John and Mary Elitch purchased a 16-acre farm at the corner of 38th and Tennyson and in 1890 officially opened Elitch Zoological Gardens. At the time the village did not permit gambling and the sale of liquor was discouraged through high taxes. So the Elitches eagerly embraced the high moral tone, as well as the fruit and shade trees. Attracting families to visit their classy day resort with a bandstand, picnic ground and children’s play area, plus a zoo with animals from John’s friend P.T. Barnum.
John and Mary Elitch also took pride in having a strong influence on the art culture in the neighborhood. Being one of the first venues to show movies in all of Denver, Elitch Theater became known across the country as having some of the best summer stock films. Here, many of the top actors of the early 20th century performed.
1910’s – Lakeside Amusement Park
Denver Mayor, Robert Speer along with businessman and brewer Adolph Zang decided to create Lakeside Amusement Park at the edge of Lake Sylvan, at West 46th Avenue and Sheridan Blvd. They had a dream of lifting this corner of Denver from its dirty, bar-brawling roots into the dream city that Speer envisioned as “Paris on the Platte.” 115 years later, Lakeside Amusement Park is still a staple of our neighborhood offering affordable family entertainment and nostalgic kitsch.
1920’s – A Destination for Entertainment (Music, Film and Art)
The Mulvihill-Gurtler Era of the Elitch Gardens began in 1916 when Denver businessman John Mulvihill purchased Elitch Zoological Gardens from Mary Elitch and began a dynasty of four generations of family ownership.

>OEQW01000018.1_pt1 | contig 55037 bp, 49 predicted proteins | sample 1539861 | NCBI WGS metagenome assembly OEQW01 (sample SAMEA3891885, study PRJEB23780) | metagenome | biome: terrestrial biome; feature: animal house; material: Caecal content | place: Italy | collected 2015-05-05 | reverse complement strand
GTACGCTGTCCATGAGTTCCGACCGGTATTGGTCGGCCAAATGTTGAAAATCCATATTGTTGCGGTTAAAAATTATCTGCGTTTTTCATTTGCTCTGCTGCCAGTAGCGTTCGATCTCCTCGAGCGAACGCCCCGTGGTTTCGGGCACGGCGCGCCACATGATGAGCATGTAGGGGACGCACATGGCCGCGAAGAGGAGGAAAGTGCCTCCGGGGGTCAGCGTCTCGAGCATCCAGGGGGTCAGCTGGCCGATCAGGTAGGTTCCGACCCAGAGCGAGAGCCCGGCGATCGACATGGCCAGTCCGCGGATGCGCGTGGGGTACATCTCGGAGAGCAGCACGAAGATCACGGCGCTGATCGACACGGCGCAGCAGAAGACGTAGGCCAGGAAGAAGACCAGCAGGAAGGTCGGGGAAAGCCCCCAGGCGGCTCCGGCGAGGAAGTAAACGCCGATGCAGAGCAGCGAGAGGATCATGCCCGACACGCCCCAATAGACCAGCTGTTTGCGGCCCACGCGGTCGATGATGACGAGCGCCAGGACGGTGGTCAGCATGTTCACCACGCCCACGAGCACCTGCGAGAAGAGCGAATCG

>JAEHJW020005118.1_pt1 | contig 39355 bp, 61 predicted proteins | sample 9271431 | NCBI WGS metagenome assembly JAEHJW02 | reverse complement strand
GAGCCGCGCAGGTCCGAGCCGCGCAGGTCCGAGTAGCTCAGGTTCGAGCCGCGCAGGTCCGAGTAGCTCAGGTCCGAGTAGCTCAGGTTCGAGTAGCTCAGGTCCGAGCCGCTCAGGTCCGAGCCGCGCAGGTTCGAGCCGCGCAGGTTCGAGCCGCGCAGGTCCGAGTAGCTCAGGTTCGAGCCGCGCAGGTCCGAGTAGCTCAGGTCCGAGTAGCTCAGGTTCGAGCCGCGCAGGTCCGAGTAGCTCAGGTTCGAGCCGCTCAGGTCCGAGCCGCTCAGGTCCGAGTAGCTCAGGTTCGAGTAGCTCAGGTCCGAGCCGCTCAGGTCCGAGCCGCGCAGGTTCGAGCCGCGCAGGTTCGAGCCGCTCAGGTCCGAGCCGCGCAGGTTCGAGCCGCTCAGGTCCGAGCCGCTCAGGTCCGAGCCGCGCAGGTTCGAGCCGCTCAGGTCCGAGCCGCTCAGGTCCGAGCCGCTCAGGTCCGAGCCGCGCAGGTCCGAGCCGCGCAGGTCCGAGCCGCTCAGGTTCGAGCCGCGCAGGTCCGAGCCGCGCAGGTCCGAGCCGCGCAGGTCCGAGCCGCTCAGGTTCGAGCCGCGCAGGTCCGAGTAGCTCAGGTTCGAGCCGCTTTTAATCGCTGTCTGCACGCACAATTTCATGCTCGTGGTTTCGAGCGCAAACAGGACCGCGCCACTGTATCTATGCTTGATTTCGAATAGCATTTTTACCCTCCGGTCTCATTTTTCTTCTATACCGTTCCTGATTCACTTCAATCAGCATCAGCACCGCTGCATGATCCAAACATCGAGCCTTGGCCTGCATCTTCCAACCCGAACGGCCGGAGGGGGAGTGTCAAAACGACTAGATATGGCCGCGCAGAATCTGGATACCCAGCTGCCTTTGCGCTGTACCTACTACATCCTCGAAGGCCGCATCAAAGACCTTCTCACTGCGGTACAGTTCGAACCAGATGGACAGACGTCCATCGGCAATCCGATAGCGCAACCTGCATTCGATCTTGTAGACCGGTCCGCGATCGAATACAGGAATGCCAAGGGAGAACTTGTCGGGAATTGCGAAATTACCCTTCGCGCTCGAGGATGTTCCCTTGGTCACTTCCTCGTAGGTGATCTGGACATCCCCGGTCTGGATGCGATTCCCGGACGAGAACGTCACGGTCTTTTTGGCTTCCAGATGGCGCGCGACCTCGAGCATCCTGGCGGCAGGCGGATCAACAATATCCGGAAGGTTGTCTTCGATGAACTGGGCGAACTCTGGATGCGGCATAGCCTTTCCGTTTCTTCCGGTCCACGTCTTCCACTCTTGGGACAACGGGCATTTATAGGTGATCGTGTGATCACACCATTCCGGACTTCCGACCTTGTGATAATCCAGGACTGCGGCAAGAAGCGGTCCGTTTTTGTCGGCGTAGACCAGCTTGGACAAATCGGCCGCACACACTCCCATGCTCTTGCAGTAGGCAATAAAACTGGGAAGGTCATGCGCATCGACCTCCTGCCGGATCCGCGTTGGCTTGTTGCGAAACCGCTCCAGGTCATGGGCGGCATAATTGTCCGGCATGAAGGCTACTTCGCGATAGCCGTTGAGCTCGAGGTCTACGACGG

Starting with the opening of the Trocadero Ballroom in 1917 which featured a dance floor cushioned by horsehair and ringed by four rows of stadium-style seating. Throughout the years, famous musicians such as Tommy and Jimmy Dorsey and Lawrence Welk performed on stage. Many Denverites travel to the Trocadero to enjoy world-class dancing and music.
In 1926 Mulviholl hired the Philadelphia Toboggan Company to erect an elaborate twelve-sided Carousel House with a bell-shaped roof, which still stands in the original park today!
This was the second Elitch Carousel to fill the Carousel House and began operating in 1928. It was identified by the Philadelphia Toboggan Company as [carousel number] 51 and took master craftsmen three years to carve by hand. The carousel is a four-row carousel with sixty-seven horses and at the time had been described as the “finest carousel in the West.”
After 104 years of successful operation, Elitch Gardens closed its doors forever at its famous northwest Denver location. The second carousel was moved to the new Elitch Gardens site in the Central Platte valley in 1995 leaving the original Carousel House vacant.